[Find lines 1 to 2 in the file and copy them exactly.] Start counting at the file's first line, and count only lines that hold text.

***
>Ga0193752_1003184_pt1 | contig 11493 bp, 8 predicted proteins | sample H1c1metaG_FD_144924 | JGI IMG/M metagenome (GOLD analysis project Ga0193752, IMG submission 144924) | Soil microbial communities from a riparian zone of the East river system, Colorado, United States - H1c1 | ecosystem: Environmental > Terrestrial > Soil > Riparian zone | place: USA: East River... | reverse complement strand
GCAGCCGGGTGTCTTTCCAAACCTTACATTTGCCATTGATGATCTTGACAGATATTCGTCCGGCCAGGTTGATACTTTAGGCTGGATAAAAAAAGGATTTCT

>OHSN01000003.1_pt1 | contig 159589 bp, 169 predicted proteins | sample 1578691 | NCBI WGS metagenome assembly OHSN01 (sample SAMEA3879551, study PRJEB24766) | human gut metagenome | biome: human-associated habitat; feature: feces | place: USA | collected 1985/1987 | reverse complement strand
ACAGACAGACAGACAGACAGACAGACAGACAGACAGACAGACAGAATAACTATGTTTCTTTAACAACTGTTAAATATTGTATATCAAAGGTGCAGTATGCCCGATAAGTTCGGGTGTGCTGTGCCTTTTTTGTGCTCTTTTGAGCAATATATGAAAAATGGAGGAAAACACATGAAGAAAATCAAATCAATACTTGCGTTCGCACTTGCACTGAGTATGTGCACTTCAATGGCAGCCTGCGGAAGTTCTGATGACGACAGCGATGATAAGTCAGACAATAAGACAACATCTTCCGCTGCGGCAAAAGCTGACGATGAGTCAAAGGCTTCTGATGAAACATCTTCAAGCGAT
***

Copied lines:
>Ga0193752_1003184_pt1 | contig 11493 bp, 8 predicted proteins | sample H1c1metaG_FD_144924 | JGI IMG/M metagenome (GOLD analysis project Ga0193752, IMG submission 144924) | Soil microbial communities from a riparian zone of the East river system, Colorado, United States - H1c1 | ecosystem: Environmental > Terrestrial > Soil > Riparian zone | place: USA: East River... | reverse complement strand
GCAGCCGGGTGTCTTTCCAAACCTTACATTTGCCATTGATGATCTTGACAGATATTCGTCCGGCCAGGTTGATACTTTAGGCTGGATAAAAAAAGGATTTCT